• 65 percent of American Indian children in middle childhood - 0.1 million - live in low-income families
  • 43 percent of children in middle childhood of some other race - 0.4 million - live in low-income families

Does the percentage of children in middle childhood in low-income families vary by parents' country of birth?6

  • 56 percent of children in middle childhood with immigrant parents - 3.4 million - live in low-income families
  • 42 percent of children in middle childhood with native-born parents - 7.5 million - live in low-income families

What are the family characteristics of low-income and poor children in middle childhood?

Parents' Education7

Parents' education among children aged 6 through 11 years by family income, 2012

Figure 7: Parents' education among children aged 6 through 11 years by family income, 2012

Higher levels of parental education decrease the likelihood that a child will live in a low-income or poor family. Among children in middle childhood with at least one parent with some college or additional education, 32 percent live in low-income and 13 percent in poor families. By contrast, among children whose parents have less than a high school degree, 87 percent live in low-income and 59 percent in poor families (Figure 8).

  • 87 percent of children in middle childhood with parents who have less than a high school degree - 2.4 million - live in low-income families
  • 68 percent of children in middle childhood with parents who have a high school degree but no college - 3.2 million - live in low-income families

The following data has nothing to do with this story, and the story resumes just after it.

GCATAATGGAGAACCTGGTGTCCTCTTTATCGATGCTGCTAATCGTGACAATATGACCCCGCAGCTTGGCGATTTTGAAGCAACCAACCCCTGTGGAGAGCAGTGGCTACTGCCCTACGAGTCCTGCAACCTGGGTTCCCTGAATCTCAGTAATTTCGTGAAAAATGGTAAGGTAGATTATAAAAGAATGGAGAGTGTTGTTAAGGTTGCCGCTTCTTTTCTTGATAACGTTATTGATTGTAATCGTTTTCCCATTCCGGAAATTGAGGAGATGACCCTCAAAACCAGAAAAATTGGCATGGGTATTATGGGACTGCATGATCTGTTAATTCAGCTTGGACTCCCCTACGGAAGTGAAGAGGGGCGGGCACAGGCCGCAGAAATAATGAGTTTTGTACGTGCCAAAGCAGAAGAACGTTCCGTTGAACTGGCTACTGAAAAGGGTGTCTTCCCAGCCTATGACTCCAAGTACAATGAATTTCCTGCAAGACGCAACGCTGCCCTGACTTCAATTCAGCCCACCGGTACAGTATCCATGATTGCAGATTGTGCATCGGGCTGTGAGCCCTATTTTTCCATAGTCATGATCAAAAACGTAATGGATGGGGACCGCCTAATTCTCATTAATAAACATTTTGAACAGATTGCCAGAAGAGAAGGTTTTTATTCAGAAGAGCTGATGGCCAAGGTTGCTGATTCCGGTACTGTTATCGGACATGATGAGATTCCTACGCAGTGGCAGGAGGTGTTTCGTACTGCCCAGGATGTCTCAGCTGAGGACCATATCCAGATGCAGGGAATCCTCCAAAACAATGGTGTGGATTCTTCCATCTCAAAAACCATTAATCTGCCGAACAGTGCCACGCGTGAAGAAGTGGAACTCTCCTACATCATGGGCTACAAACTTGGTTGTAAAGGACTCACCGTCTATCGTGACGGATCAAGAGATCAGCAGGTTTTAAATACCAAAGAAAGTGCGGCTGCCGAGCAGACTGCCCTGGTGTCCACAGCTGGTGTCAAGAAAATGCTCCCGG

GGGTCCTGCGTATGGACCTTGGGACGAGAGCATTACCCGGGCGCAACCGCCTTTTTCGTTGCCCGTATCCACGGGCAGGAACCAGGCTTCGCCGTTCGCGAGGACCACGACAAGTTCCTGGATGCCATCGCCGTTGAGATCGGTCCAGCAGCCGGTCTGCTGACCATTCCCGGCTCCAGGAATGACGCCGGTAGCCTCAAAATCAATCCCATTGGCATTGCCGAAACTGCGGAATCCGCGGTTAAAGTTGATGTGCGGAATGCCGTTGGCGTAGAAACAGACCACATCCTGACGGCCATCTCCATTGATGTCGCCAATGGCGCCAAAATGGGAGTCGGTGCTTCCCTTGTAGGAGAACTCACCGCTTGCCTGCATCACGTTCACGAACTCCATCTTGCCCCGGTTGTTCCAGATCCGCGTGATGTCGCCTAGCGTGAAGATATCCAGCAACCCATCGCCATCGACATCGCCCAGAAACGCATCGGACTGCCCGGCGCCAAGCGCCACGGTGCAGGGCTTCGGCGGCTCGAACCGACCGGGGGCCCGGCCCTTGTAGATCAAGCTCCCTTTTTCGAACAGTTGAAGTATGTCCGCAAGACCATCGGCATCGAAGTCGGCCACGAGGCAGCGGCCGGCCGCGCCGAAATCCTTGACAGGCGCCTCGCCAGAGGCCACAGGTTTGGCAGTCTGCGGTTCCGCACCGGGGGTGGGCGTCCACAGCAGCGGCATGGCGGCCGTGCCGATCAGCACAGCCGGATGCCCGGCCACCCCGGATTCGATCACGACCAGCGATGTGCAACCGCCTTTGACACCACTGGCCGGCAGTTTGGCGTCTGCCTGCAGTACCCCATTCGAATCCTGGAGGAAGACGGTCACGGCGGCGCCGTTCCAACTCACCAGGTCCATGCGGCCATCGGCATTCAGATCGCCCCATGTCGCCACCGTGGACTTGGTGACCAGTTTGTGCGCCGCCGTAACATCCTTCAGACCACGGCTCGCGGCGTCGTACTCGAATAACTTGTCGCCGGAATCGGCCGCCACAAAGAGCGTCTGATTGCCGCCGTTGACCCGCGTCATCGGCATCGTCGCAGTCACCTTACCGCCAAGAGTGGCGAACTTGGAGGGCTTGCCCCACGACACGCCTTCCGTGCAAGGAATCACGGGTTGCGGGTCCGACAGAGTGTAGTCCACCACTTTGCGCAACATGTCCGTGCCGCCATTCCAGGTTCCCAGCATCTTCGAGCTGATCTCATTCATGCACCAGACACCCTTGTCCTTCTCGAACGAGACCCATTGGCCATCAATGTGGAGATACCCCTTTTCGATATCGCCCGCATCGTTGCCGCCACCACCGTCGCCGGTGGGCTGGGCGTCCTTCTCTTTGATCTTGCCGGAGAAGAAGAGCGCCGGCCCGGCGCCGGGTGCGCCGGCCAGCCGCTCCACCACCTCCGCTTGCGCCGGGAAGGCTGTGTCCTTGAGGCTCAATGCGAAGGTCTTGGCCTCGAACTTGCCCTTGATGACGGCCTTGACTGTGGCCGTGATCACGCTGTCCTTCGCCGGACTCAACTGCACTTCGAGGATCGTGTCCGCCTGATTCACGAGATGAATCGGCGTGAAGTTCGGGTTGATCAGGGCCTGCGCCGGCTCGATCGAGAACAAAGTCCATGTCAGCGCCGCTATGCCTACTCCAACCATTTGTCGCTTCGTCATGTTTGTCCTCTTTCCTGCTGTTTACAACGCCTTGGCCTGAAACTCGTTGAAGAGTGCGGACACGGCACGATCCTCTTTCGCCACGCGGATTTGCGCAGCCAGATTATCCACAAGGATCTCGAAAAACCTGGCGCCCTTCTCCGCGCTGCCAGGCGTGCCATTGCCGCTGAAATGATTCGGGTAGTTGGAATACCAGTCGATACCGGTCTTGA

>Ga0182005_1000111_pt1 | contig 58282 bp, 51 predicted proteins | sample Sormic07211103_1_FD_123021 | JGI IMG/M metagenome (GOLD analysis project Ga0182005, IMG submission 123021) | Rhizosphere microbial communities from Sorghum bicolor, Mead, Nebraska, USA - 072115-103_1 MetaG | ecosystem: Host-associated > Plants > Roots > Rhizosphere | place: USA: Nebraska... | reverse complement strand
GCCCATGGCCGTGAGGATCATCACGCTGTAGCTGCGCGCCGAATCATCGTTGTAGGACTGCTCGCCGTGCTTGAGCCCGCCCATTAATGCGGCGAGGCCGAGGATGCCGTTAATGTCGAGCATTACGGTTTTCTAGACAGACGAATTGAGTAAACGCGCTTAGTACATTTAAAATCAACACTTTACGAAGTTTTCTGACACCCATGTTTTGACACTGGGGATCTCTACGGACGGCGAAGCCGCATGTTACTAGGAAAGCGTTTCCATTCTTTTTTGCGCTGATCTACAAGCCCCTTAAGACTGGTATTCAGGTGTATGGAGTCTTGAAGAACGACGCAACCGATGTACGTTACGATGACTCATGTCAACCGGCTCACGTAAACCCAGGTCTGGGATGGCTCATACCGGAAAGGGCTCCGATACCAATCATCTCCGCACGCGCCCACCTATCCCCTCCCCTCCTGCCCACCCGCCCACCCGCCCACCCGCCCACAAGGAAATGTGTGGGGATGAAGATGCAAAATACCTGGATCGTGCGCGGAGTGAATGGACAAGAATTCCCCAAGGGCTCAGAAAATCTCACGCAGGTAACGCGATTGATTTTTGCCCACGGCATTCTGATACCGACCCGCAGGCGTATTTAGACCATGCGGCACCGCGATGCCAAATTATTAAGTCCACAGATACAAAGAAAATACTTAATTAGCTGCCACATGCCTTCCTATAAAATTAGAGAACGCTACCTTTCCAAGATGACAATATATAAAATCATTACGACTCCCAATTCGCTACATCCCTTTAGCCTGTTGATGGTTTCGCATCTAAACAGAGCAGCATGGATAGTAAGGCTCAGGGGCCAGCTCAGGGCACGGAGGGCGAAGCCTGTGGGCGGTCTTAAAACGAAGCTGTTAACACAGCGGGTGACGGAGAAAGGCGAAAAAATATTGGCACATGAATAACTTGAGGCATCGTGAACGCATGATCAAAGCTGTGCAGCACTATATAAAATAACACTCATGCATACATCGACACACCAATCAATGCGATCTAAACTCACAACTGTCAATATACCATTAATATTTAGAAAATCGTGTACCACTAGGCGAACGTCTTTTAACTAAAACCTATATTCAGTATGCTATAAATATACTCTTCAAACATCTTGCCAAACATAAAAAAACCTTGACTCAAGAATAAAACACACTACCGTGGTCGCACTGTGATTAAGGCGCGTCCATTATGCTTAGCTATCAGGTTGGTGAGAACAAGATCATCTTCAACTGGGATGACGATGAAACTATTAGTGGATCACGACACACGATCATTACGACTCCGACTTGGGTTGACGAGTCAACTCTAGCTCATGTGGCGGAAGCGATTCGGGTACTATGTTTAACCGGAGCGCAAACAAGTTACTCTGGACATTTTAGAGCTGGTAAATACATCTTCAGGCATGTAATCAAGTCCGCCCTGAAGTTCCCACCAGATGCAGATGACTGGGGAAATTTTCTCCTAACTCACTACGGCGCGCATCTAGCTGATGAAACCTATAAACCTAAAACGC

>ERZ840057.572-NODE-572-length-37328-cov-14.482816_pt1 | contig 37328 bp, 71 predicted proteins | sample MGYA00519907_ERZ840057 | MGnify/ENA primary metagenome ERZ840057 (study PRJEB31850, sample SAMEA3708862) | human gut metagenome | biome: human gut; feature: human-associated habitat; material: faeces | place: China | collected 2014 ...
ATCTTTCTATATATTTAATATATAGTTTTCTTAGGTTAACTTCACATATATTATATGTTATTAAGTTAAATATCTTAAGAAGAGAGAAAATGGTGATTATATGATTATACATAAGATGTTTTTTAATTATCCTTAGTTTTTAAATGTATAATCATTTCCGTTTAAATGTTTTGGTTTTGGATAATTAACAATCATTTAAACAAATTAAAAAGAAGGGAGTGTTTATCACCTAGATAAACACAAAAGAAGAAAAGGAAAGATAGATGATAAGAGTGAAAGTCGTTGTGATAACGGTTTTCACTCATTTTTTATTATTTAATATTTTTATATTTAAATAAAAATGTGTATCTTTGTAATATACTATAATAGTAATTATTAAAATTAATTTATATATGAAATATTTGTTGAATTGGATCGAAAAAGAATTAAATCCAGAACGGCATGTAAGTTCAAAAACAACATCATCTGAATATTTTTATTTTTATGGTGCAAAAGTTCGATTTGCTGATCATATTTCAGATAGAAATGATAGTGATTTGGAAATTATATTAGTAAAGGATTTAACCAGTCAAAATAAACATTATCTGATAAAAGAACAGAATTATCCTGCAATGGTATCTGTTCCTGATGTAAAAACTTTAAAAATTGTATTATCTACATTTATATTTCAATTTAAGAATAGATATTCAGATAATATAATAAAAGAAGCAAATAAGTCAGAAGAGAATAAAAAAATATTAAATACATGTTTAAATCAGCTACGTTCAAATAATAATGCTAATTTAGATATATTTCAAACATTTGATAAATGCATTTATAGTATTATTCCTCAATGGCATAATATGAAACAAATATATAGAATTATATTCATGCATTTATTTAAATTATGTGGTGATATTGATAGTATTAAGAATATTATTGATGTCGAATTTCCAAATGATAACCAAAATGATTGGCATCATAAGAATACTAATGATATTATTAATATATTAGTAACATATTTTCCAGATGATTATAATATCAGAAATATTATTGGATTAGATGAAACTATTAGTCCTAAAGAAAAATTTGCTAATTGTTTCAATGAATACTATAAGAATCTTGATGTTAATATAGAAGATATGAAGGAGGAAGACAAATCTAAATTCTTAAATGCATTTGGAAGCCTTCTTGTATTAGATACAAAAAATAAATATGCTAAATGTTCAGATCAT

• 32 percent of children in middle childhood with at least one parent who has some college or additional education - 5.4 million - live in low-income families

At the same time, significant shares of low-income and poor families with children age 6 through 11 are headed by parents with at least some college education, as shown in Figure 7.

Parents' Employment8

Percentage of children in middle childhood in low-income and poor families by parents' employment and education, 2012

Figure 8: Percentage of children in middle childhood in low-income and poor families by parents' employment and education, 2012

Children in middle childhood with a full-time, year-round employed parent are less likely to live in a low-income family compared to children in this age group with parents who work part-time/part-year or who are not employed (Figure 8).

  • 31 percent of children in middle childhood with at least one parent who works full-time, year-round - 5.5 million - live in low-income families
  • 9 percent of children in middle childhood with at least one parent who works full-time, year-round - 1.6 million - live in poor families
  • 76 percent of children in middle childhood with no parent who works full-time, but at least one parent who works part-time or part-year - 3.4 million - live in low-income families